Being Well

Is Genetic Testing for Cancer Right for You?

Talk to your doctor if you're interested in genetic testing for cancer. It can be performed from a blood sample drawn in your doctor's office.

Whether it’s diabetes or mental illness, you’ve probably heard that something “runs” in your family. Sometimes it’s talking about an admirable physical trait, like dimples or a beautiful smile, but other times it refers to something more dangerous, such as cancer. With genetic testing for cancer, it’s often possible to determine whether you’re at an increased risk of the same cancer that your brother beat 10 years ago or that took your aunt’s life. Find out if this the option for you.

What Is Genetic Testing?

Genetic testing examines your DNA for specific inherited abnormalities, called mutations. Although not all mutations are harmful, genetic tests for cancer look only for those mutations known to increase your cancer risk. Genetic testing for cancer depends on the type of cancer you’re concerned about.

There are more than 50 types of hereditary cancer syndromes most of which are caused by a few specific mutations. These syndromes increase the risk of certain types of cancer. BRCA1 and BRCA2 are probably the most well-known cancer mutations. The National Cancer Institute states these mutations increase the risk not only of breast cancer but also ovarian, prostate, and pancreatic cancers. Other syndromes increase the risk of numerous cancers, including colorectal, stomach, small intestine, liver, brain, endometrial, and ovarian cancers.

Should You Get Tested?

Genetic testing is only recommended when the following conditions are met:

  • There’s a strong family history of cancer.
  • There’s a test available for that specific cancer.
  • Results of the testing can help guide future medical care.

Just because your second cousin died of lung cancer doesn’t necessarily suggest you have an increased risk of that disease. However, cancer in multiple close relatives (parents, siblings, grandparents, aunts and uncles) may indicate a family history.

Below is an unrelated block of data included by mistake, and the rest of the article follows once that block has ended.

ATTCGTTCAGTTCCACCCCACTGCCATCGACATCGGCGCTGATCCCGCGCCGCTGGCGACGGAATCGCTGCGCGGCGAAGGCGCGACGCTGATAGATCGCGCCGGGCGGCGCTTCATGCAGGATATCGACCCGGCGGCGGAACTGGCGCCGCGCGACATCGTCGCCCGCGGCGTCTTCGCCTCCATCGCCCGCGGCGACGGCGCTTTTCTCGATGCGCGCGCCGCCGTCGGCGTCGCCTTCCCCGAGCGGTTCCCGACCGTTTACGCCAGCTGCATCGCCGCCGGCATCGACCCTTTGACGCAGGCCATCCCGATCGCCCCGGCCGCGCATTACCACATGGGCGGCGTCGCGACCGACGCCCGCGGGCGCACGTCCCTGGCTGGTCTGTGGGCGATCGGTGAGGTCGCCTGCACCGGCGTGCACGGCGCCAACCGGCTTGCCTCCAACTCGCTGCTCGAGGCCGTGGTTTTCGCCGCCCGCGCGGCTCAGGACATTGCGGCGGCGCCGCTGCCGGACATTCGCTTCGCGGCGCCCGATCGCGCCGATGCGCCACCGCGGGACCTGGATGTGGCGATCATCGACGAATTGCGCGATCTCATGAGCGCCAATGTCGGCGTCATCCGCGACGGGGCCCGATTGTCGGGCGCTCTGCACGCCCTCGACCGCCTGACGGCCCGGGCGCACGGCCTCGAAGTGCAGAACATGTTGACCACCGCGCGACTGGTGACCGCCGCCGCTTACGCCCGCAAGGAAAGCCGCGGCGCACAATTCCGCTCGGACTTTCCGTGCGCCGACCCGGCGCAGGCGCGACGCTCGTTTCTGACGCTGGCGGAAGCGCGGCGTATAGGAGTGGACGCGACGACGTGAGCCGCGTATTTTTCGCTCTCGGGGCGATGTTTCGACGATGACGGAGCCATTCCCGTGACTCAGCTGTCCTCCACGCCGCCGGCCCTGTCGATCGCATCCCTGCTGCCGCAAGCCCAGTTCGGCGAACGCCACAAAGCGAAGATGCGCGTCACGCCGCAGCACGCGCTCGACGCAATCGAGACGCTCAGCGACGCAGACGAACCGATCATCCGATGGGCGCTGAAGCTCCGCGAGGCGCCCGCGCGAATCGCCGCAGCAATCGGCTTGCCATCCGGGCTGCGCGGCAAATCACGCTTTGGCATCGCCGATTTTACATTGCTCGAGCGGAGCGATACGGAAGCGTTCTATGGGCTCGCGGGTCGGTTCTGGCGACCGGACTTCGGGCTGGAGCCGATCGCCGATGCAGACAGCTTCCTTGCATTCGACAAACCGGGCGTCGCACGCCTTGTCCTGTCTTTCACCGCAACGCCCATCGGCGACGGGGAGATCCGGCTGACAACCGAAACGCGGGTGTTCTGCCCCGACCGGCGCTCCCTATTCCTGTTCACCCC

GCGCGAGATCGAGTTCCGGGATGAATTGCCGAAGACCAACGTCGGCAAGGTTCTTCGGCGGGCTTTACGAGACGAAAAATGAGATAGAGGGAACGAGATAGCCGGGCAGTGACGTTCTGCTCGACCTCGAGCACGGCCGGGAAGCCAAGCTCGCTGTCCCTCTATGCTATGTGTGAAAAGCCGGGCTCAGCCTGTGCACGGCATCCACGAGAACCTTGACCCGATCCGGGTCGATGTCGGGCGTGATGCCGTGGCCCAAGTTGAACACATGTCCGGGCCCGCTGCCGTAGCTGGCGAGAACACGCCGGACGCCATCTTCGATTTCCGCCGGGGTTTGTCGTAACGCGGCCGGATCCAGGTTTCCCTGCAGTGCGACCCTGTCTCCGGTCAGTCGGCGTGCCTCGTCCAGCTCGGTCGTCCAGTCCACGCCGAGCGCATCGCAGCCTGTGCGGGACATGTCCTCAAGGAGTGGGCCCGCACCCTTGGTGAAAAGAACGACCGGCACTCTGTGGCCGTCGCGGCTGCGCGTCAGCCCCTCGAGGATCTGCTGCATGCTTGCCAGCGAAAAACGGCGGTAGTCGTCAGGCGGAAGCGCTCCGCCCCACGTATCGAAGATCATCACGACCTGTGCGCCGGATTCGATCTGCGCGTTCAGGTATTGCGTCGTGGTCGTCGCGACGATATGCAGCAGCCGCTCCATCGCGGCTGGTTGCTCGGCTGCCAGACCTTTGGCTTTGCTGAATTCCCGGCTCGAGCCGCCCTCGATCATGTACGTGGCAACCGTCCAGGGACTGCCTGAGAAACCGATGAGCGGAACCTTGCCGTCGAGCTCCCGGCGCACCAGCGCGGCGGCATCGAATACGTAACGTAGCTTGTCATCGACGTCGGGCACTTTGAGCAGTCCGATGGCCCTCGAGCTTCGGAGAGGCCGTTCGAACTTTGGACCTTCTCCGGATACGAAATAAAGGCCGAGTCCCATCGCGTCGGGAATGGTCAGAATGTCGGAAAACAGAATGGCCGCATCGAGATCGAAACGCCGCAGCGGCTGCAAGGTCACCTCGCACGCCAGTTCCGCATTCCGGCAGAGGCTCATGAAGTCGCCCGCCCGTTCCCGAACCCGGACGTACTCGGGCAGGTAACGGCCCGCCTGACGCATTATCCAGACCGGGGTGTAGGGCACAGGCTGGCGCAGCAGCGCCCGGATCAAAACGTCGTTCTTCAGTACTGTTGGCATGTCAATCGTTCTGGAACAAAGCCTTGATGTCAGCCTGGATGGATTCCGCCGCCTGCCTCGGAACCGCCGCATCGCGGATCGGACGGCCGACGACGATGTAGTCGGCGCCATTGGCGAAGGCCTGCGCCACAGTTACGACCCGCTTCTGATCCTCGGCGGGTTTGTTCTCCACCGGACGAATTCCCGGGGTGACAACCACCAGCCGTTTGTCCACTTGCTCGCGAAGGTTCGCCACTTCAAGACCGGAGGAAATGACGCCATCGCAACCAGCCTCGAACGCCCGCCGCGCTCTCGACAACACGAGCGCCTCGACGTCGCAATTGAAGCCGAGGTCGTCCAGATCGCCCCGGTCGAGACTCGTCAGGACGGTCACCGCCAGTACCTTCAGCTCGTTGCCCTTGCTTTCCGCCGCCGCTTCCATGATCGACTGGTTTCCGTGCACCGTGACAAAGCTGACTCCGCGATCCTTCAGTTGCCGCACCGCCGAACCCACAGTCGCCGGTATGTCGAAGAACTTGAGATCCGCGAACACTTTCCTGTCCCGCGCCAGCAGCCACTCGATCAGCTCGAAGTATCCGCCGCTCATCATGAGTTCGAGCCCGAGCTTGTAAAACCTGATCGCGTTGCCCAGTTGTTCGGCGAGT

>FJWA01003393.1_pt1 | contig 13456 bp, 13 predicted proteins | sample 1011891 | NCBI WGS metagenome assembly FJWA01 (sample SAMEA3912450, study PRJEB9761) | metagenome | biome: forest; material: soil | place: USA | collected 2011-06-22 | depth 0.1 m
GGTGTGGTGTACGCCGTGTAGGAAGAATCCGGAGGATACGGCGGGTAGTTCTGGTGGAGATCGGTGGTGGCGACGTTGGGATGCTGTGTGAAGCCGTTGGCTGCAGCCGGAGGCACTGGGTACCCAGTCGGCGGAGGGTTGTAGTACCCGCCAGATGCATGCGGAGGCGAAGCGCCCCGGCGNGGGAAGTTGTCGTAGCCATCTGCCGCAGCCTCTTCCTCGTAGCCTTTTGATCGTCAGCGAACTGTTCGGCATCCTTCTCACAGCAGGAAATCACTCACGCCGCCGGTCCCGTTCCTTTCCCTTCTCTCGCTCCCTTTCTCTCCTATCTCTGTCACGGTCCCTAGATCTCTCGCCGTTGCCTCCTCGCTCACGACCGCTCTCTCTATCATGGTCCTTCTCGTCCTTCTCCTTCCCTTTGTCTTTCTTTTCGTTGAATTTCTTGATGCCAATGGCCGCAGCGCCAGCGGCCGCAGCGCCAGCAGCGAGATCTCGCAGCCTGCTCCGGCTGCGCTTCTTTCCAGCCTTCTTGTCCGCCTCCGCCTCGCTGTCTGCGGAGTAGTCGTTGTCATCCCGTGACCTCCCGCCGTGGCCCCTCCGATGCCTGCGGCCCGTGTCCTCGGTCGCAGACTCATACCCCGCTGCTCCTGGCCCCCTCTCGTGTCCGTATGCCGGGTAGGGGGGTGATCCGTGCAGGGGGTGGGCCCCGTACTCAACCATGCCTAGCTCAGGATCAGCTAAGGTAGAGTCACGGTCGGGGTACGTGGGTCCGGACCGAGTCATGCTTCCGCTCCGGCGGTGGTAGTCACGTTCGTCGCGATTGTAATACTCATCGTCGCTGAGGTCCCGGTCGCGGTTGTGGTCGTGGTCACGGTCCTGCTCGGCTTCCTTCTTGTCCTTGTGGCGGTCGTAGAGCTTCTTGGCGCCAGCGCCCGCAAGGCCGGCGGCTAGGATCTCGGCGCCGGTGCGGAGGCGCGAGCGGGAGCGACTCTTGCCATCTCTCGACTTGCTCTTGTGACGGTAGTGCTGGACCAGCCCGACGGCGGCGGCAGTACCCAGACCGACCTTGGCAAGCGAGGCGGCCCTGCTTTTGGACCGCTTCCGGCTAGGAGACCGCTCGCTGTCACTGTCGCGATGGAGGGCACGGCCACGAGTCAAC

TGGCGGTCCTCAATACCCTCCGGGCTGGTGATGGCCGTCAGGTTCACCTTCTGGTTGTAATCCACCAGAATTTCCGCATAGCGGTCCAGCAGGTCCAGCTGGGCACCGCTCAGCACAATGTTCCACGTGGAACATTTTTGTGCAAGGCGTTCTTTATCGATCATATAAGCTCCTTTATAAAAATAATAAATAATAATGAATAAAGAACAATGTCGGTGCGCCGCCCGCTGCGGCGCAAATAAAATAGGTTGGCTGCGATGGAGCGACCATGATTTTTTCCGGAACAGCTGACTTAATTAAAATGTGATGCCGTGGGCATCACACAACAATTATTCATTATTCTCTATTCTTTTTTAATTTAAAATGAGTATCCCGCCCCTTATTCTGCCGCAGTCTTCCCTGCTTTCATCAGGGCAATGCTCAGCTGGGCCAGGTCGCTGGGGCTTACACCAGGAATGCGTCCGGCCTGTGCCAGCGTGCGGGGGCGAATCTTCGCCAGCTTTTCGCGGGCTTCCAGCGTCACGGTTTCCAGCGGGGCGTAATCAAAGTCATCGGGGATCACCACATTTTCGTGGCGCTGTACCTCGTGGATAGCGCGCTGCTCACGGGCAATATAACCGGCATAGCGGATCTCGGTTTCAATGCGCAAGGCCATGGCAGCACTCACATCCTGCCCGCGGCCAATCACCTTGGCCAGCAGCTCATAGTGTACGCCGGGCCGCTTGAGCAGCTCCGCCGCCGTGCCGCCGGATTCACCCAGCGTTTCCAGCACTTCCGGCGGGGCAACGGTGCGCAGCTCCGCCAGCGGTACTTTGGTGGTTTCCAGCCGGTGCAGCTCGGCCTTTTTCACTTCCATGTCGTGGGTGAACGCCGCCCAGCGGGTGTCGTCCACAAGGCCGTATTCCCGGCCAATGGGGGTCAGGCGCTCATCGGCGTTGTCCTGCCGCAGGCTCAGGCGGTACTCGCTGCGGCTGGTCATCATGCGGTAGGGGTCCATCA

If you have two or more close relatives with breast cancer, for instance, you may decide to be tested since the BRCA1 and BRCA2 mutations can be tested. If testing shows you have an increased risk of breast cancer, there are steps you might take to reduce your risk, such as having more frequent mammograms, adopting a healthier lifestyle, or even undergoing prophylactic mastectomy which is the surgical removal of the breast(s) before cancer can strike.

How Is Genetic Testing Done?

The DNA for a genetic test is typically collected from a blood sample but can also be done using saliva, cells from the inside the cheek, or even skin cells. This sample is sent to a laboratory and the results generally take several weeks to come back.

Genetic test results can be positive, negative, or inconclusive. A positive test result indicates that an increased risk of cancer has been found. This doesn’t, however, indicate that you’re destined to develop this type of cancer. It simply means your risk is greater than normal. Conversely, a negative test result doesn’t mean you’re free from the risk of that cancer, but it does indicate you have no increased inherited risk. Finally, not all test results are conclusive. It’s possible that you may have a mutation whose association with cancer is unknown and the mutation probably won’t guide your health care decisions.

No matter the results, a doctor, genetic counselor, or other healthcare professional should help you interpret your genetic test results.

If you think you may have a family history of cancer, talk to your doctor or a genetic counselor. They will help you decide if genetic testing for cancer is right for you.

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Jennifer Klem, PhD